The Guardian March 21, 2001

Tax rorts: Legal millionaires cry poor

by Peter Mac

The poor but humane barrister, dedicated like Rumpole to the cause of 
defending ordinary folk against injustice and the vagaries of the legal 
system, seem to be pretty thin on the ground in Australia, and particularly 
in NSW. In the last few weeks there have been increasing reports of many 
barristers who have used their positions to evade tax and to receive 
enormous financial benefit from their privileged positions. Some 125 NSW 
barristers now owe the Taxation Office an average of $100,000. For this 
segment of unpaid taxes alone, the total taxation bill of $50 million must, 
as usual, be made good by the long-suffering honest taxpayer.

A number of barristers have actually benefited from having gone bankrupt.

In NSW, which does not currently have the legal provisions of other States 
to deal with non-tax paying barristers, 25 such legal practitioners are 
former bankrupts, and at least one third of them have been bankrupted more 
than once.

One such lawyer, who admits to earning some $600,000 per annum, went 
bankrupt in 1992, thus preventing the Tax Office from recouping any of the 
$450,000 he then owed in back taxes.

He reportedly has not paid any tax since the mid-1990s, and went bankrupt 
again in 1999, having transferred most of his assets to his wife's name 
while racking up a further tax debt of some $1.5 million.

One Queens Counsel, who might be accused of having benefited from an 
"insider trading" scam, has evaded location by the Australian Securities 
and Investments Commission and at one stage launched legal proceedings 
against the Commission itself, which he accused of wanting to damage him 
personally "so as to advance ASIC's position publicly."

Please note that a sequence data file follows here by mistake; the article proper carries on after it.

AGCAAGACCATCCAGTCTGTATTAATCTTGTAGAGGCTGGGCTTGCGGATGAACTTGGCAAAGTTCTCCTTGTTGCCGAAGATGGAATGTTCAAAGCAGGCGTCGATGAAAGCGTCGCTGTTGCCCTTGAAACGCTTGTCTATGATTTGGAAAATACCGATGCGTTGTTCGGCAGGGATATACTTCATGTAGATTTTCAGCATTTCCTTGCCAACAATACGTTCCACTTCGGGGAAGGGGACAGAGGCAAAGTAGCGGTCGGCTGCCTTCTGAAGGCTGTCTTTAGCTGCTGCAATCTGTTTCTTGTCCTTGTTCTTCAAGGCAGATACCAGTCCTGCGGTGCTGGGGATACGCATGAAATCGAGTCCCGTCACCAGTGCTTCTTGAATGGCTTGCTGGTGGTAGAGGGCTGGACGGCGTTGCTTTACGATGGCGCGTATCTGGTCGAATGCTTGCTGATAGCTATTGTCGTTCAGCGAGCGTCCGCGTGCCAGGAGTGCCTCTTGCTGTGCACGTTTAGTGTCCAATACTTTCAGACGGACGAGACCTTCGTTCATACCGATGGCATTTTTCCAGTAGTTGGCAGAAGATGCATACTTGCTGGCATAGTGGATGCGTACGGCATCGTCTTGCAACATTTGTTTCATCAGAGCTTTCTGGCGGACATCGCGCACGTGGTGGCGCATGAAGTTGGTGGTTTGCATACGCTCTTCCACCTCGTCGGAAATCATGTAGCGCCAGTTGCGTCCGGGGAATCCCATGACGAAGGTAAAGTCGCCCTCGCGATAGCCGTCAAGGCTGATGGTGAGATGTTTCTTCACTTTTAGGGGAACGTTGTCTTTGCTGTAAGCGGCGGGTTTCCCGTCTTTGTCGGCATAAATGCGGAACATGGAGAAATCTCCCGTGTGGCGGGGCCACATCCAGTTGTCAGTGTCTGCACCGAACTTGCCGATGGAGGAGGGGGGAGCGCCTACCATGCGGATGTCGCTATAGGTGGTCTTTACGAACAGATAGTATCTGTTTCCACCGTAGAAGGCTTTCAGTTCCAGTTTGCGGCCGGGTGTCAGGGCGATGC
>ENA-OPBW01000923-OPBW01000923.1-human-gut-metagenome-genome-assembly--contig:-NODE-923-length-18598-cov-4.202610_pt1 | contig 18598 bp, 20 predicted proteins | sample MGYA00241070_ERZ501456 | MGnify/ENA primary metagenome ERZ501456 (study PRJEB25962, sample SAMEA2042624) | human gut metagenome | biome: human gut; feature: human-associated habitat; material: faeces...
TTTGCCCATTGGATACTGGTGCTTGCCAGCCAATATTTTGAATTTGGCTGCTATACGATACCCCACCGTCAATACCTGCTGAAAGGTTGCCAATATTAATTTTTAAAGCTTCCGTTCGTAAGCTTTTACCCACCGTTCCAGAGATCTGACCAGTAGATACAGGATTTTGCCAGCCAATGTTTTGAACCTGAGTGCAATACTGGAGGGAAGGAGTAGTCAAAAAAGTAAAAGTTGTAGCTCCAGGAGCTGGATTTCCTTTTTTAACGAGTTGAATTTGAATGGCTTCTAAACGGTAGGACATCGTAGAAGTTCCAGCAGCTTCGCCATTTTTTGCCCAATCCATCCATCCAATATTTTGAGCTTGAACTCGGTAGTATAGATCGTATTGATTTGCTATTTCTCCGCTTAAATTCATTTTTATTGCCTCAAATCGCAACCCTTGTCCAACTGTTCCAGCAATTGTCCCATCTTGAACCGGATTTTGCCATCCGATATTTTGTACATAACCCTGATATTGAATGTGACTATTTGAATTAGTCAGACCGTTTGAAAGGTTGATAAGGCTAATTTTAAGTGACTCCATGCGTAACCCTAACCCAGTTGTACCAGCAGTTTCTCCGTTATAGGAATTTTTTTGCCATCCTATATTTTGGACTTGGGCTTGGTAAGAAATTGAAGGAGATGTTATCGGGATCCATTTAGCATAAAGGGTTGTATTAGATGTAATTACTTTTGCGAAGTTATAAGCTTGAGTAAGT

At least four Sydney Barristers have been publicly identified as having 
amassed massive tax debts, which they show no willingness to discharge.

So will the professional body for these lawyers strike these practitioners 

No, the NSW Bar Association thinks the situation does not call for such 
extreme measures.

Will they change their rules to prevent such anti-social behaviour from 
taking place?

No, despite cruel remarks from the Tax Office, the current rules are quite 
adequate, thank you very much.

You might think that the Association would have taken at least some 
disciplinary action against these four legal eagles. But no! Investigations 
are proceeding into their cases but so far the Association has taken no 
action against them.

This is not to say that no barrister is ever disciplined by the 

One of the few barrister to have been finally struck off in NSW claimed as 
defence that he suffered from "a mental block" against paying taxation, 
which he had "tried but failed to overcome"!

However, the Association's investigations take so long that they allow the 
individual in question plenty of time to continue to practice as usual, 
while allowing maximum time to organising a defence against disciplinary 
action or prosecution.

One investigation is still taking place five years after the lawyer 
concerned was fined $60,000 for non-payment of taxes and six years after 
first being bankrupted by the Taxation Office.

Questioned on the length of time for the investigations to be finalised, 
the President of the Bar Association snapped that "You can't assume that 
these things happen in two seconds. You just don't understand the way we 

The Deputy Chief Tax Counsel, Mr Michael Bersten, later commented acidly 
that: "When you've been made bankrupt you can't be a public servant, you 
can't be an MP, you can't practice as an accountant, but you can still 
practice as a barrister."

But to really understand the situation some people suggest that the whole 
focus needs to be extended to include not just the legal high-fliers, but 
also those who hire their services.

After all, many of the barristers in question work hand in glove with the 
most obscenely wealthy corporations and individuals in Australia and some 
of the wealthiest in the world, and look what an example they receive from 
these clients.

One of Kerry Packer's companies, for example, made some $500 million a few 
years ago and despite being pursued through the courts by the Taxation 
Office managed to pay not a cent in tax.

As justification, Packer commented that "Anyone who pays tax when he 
doesn't have to is just stupid". Perhaps the non-tax paying barristers have 
simply concluded that if it's good enough for the organ grinders it's good 
enough for the monkeys.

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